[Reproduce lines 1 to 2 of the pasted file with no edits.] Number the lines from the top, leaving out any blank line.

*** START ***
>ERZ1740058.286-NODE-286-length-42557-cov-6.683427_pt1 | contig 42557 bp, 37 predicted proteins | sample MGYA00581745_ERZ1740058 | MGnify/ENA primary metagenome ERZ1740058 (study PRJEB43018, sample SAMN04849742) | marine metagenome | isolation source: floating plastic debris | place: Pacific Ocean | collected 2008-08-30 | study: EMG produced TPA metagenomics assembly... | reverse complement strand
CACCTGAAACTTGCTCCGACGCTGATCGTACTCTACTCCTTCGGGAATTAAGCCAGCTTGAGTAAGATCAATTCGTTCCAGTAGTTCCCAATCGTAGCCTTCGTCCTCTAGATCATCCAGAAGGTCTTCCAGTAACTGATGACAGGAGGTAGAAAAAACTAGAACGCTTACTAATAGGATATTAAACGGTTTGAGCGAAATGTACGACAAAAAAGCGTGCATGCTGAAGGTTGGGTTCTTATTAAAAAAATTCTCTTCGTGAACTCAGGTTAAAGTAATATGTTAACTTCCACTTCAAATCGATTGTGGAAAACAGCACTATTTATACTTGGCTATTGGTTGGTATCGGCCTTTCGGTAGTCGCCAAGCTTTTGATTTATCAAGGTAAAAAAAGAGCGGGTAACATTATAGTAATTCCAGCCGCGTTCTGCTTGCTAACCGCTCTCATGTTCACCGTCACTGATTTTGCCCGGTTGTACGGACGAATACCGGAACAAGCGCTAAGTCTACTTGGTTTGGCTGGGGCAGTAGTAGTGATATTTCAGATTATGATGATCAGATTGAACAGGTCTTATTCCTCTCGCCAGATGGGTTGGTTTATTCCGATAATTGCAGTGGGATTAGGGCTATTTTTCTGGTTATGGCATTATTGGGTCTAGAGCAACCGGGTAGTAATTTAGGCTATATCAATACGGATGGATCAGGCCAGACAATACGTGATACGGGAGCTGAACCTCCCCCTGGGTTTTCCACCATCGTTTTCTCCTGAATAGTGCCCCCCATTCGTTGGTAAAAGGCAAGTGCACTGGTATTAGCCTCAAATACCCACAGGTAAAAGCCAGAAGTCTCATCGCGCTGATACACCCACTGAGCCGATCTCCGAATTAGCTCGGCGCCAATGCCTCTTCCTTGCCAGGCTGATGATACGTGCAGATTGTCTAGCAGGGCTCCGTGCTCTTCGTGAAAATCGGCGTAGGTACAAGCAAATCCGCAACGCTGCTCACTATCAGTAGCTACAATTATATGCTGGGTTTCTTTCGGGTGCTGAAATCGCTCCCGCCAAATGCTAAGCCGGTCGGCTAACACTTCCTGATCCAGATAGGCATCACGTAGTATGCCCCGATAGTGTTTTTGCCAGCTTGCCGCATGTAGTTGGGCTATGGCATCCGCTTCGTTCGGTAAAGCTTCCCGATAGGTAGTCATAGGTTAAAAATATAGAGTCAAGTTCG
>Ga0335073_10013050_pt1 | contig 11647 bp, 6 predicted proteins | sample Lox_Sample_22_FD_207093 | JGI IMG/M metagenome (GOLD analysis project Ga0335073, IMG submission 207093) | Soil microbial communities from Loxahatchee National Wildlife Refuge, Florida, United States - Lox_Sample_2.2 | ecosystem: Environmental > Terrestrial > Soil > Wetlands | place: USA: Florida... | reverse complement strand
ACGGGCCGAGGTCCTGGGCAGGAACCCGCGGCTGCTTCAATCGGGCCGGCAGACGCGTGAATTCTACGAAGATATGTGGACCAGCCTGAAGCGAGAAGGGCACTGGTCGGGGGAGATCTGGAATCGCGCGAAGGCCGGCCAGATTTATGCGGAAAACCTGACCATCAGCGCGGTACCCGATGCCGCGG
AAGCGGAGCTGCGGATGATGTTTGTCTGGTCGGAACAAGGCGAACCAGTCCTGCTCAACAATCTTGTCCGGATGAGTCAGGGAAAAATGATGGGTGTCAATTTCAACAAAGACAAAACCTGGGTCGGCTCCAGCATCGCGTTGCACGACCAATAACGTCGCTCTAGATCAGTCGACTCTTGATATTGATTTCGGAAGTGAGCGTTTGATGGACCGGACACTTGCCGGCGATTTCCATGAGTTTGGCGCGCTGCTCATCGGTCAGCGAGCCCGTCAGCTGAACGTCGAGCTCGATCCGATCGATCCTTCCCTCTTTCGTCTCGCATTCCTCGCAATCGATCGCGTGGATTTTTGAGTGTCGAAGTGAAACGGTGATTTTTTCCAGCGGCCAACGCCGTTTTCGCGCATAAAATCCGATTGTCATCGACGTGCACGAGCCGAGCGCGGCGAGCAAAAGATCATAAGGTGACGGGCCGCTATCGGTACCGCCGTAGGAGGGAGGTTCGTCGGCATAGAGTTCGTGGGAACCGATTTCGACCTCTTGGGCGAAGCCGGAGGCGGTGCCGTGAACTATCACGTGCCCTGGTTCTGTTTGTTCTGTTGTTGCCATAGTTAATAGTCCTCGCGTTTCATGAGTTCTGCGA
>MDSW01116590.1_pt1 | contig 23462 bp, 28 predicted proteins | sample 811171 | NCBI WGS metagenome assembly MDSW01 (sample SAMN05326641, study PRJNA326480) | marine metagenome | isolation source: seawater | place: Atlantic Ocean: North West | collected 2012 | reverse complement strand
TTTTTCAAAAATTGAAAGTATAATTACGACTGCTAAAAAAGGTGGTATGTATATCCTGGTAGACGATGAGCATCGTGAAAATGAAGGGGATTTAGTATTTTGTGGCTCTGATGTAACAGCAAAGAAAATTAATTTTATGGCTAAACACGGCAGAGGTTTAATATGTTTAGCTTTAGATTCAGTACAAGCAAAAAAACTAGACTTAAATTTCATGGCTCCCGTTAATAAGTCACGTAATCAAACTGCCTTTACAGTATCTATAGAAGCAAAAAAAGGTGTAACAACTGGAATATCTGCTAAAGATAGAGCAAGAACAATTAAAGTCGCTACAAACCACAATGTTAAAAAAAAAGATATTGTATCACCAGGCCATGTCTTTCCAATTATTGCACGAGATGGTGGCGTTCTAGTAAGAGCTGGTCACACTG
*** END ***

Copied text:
>ERZ1740058.286-NODE-286-length-42557-cov-6.683427_pt1 | contig 42557 bp, 37 predicted proteins | sample MGYA00581745_ERZ1740058 | MGnify/ENA primary metagenome ERZ1740058 (study PRJEB43018, sample SAMN04849742) | marine metagenome | isolation source: floating plastic debris | place: Pacific Ocean | collected 2008-08-30 | study: EMG produced TPA metagenomics assembly... | reverse complement strand
CACCTGAAACTTGCTCCGACGCTGATCGTACTCTACTCCTTCGGGAATTAAGCCAGCTTGAGTAAGATCAATTCGTTCCAGTAGTTCCCAATCGTAGCCTTCGTCCTCTAGATCATCCAGAAGGTCTTCCAGTAACTGATGACAGGAGGTAGAAAAAACTAGAACGCTTACTAATAGGATATTAAACGGTTTGAGCGAAATGTACGACAAAAAAGCGTGCATGCTGAAGGTTGGGTTCTTATTAAAAAAATTCTCTTCGTGAACTCAGGTTAAAGTAATATGTTAACTTCCACTTCAAATCGATTGTGGAAAACAGCACTATTTATACTTGGCTATTGGTTGGTATCGGCCTTTCGGTAGTCGCCAAGCTTTTGATTTATCAAGGTAAAAAAAGAGCGGGTAACATTATAGTAATTCCAGCCGCGTTCTGCTTGCTAACCGCTCTCATGTTCACCGTCACTGATTTTGCCCGGTTGTACGGACGAATACCGGAACAAGCGCTAAGTCTACTTGGTTTGGCTGGGGCAGTAGTAGTGATATTTCAGATTATGATGATCAGATTGAACAGGTCTTATTCCTCTCGCCAGATGGGTTGGTTTATTCCGATAATTGCAGTGGGATTAGGGCTATTTTTCTGGTTATGGCATTATTGGGTCTAGAGCAACCGGGTAGTAATTTAGGCTATATCAATACGGATGGATCAGGCCAGACAATACGTGATACGGGAGCTGAACCTCCCCCTGGGTTTTCCACCATCGTTTTCTCCTGAATAGTGCCCCCCATTCGTTGGTAAAAGGCAAGTGCACTGGTATTAGCCTCAAATACCCACAGGTAAAAGCCAGAAGTCTCATCGCGCTGATACACCCACTGAGCCGATCTCCGAATTAGCTCGGCGCCAATGCCTCTTCCTTGCCAGGCTGATGATACGTGCAGATTGTCTAGCAGGGCTCCGTGCTCTTCGTGAAAATCGGCGTAGGTACAAGCAAATCCGCAACGCTGCTCACTATCAGTAGCTACAATTATATGCTGGGTTTCTTTCGGGTGCTGAAATCGCTCCCGCCAAATGCTAAGCCGGTCGGCTAACACTTCCTGATCCAGATAGGCATCACGTAGTATGCCCCGATAGTGTTTTTGCCAGCTTGCCGCATGTAGTTGGGCTATGGCATCCGCTTCGTTCGGTAAAGCTTCCCGATAGGTAGTCATAGGTTAAAAATATAGAGTCAAGTTCG